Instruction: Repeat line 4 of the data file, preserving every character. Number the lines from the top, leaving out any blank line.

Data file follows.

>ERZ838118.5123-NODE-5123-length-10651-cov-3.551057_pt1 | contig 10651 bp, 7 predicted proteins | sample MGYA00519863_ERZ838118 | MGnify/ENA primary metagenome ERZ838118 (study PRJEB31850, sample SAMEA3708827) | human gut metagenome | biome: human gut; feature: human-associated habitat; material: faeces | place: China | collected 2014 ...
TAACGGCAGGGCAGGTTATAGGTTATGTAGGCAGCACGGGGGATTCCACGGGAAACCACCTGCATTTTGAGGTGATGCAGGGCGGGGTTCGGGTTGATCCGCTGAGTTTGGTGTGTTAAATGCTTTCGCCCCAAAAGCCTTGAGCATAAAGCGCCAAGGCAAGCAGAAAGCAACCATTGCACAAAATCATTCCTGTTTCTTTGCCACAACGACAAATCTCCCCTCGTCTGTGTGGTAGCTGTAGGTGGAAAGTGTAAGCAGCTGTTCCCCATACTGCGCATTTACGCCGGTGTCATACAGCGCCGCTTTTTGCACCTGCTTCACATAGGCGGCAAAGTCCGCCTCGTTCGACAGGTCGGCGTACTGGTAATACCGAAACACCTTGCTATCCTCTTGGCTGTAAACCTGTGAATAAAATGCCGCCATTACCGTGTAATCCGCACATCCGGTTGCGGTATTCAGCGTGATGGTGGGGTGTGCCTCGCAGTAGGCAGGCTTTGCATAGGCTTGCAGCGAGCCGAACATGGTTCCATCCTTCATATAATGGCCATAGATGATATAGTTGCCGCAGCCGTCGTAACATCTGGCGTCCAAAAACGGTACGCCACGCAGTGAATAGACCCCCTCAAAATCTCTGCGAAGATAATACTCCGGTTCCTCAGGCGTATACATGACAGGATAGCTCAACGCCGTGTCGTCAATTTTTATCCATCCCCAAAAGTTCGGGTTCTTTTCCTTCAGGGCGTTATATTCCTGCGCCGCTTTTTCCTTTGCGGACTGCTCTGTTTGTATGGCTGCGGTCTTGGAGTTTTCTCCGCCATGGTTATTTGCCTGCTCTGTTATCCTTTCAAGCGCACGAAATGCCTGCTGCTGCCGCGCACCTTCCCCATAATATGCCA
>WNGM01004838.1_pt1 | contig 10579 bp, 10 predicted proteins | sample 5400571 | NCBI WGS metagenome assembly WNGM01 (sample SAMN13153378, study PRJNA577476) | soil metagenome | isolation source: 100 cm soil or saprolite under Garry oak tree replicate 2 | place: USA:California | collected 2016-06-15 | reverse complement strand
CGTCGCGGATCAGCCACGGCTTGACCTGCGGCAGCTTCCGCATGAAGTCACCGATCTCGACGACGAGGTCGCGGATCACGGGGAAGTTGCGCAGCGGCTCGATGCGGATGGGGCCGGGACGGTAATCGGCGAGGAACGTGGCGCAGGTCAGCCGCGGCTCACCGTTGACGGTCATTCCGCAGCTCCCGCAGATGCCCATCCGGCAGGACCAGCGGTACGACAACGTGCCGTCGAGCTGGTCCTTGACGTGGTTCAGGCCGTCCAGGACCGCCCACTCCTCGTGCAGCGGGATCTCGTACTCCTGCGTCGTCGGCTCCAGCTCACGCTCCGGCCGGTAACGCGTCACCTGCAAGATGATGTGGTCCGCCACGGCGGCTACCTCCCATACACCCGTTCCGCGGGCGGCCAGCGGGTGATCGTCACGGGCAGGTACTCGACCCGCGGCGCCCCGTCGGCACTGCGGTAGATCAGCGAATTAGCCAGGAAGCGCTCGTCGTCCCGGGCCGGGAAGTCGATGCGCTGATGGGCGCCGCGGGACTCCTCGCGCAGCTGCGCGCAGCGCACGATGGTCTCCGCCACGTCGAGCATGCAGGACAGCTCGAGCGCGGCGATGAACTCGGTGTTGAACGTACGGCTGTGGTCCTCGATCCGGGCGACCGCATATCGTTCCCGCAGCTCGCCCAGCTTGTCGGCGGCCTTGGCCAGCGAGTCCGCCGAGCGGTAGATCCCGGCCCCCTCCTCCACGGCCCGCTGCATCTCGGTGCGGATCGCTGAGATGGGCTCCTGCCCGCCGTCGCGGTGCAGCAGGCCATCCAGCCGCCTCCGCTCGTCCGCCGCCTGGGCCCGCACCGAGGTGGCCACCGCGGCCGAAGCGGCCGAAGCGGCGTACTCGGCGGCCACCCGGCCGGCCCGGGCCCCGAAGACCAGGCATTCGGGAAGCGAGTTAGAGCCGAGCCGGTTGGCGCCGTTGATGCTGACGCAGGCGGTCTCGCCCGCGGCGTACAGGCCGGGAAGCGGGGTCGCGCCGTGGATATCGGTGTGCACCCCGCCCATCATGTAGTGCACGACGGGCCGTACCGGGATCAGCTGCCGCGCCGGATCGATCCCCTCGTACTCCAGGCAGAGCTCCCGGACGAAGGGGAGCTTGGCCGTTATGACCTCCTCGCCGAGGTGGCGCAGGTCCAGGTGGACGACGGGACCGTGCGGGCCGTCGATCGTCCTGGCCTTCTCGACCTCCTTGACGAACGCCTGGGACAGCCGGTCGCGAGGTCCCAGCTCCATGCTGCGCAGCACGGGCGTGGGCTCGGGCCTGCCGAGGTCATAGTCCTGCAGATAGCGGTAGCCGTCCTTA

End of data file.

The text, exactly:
CGTCGCGGATCAGCCACGGCTTGACCTGCGGCAGCTTCCGCATGAAGTCACCGATCTCGACGACGAGGTCGCGGATCACGGGGAAGTTGCGCAGCGGCTCGATGCGGATGGGGCCGGGACGGTAATCGGCGAGGAACGTGGCGCAGGTCAGCCGCGGCTCACCGTTGACGGTCATTCCGCAGCTCCCGCAGATGCCCATCCGGCAGGACCAGCGGTACGACAACGTGCCGTCGAGCTGGTCCTTGACGTGGTTCAGGCCGTCCAGGACCGCCCACTCCTCGTGCAGCGGGATCTCGTACTCCTGCGTCGTCGGCTCCAGCTCACGCTCCGGCCGGTAACGCGTCACCTGCAAGATGATGTGGTCCGCCACGGCGGCTACCTCCCATACACCCGTTCCGCGGGCGGCCAGCGGGTGATCGTCACGGGCAGGTACTCGACCCGCGGCGCCCCGTCGGCACTGCGGTAGATCAGCGAATTAGCCAGGAAGCGCTCGTCGTCCCGGGCCGGGAAGTCGATGCGCTGATGGGCGCCGCGGGACTCCTCGCGCAGCTGCGCGCAGCGCACGATGGTCTCCGCCACGTCGAGCATGCAGGACAGCTCGAGCGCGGCGATGAACTCGGTGTTGAACGTACGGCTGTGGTCCTCGATCCGGGCGACCGCATATCGTTCCCGCAGCTCGCCCAGCTTGTCGGCGGCCTTGGCCAGCGAGTCCGCCGAGCGGTAGATCCCGGCCCCCTCCTCCACGGCCCGCTGCATCTCGGTGCGGATCGCTGAGATGGGCTCCTGCCCGCCGTCGCGGTGCAGCAGGCCATCCAGCCGCCTCCGCTCGTCCGCCGCCTGGGCCCGCACCGAGGTGGCCACCGCGGCCGAAGCGGCCGAAGCGGCGTACTCGGCGGCCACCCGGCCGGCCCGGGCCCCGAAGACCAGGCATTCGGGAAGCGAGTTAGAGCCGAGCCGGTTGGCGCCGTTGATGCTGACGCAGGCGGTCTCGCCCGCGGCGTACAGGCCGGGAAGCGGGGTCGCGCCGTGGATATCGGTGTGCACCCCGCCCATCATGTAGTGCACGACGGGCCGTACCGGGATCAGCTGCCGCGCCGGATCGATCCCCTCGTACTCCAGGCAGAGCTCCCGGACGAAGGGGAGCTTGGCCGTTATGACCTCCTCGCCGAGGTGGCGCAGGTCCAGGTGGACGACGGGACCGTGCGGGCCGTCGATCGTCCTGGCCTTCTCGACCTCCTTGACGAACGCCTGGGACAGCCGGTCGCGAGGTCCCAGCTCCATGCTGCGCAGCACGGGCGTGGGCTCGGGCCTGCCGAGGTCATAGTCCTGCAGATAGCGGTAGCCGTCCTTA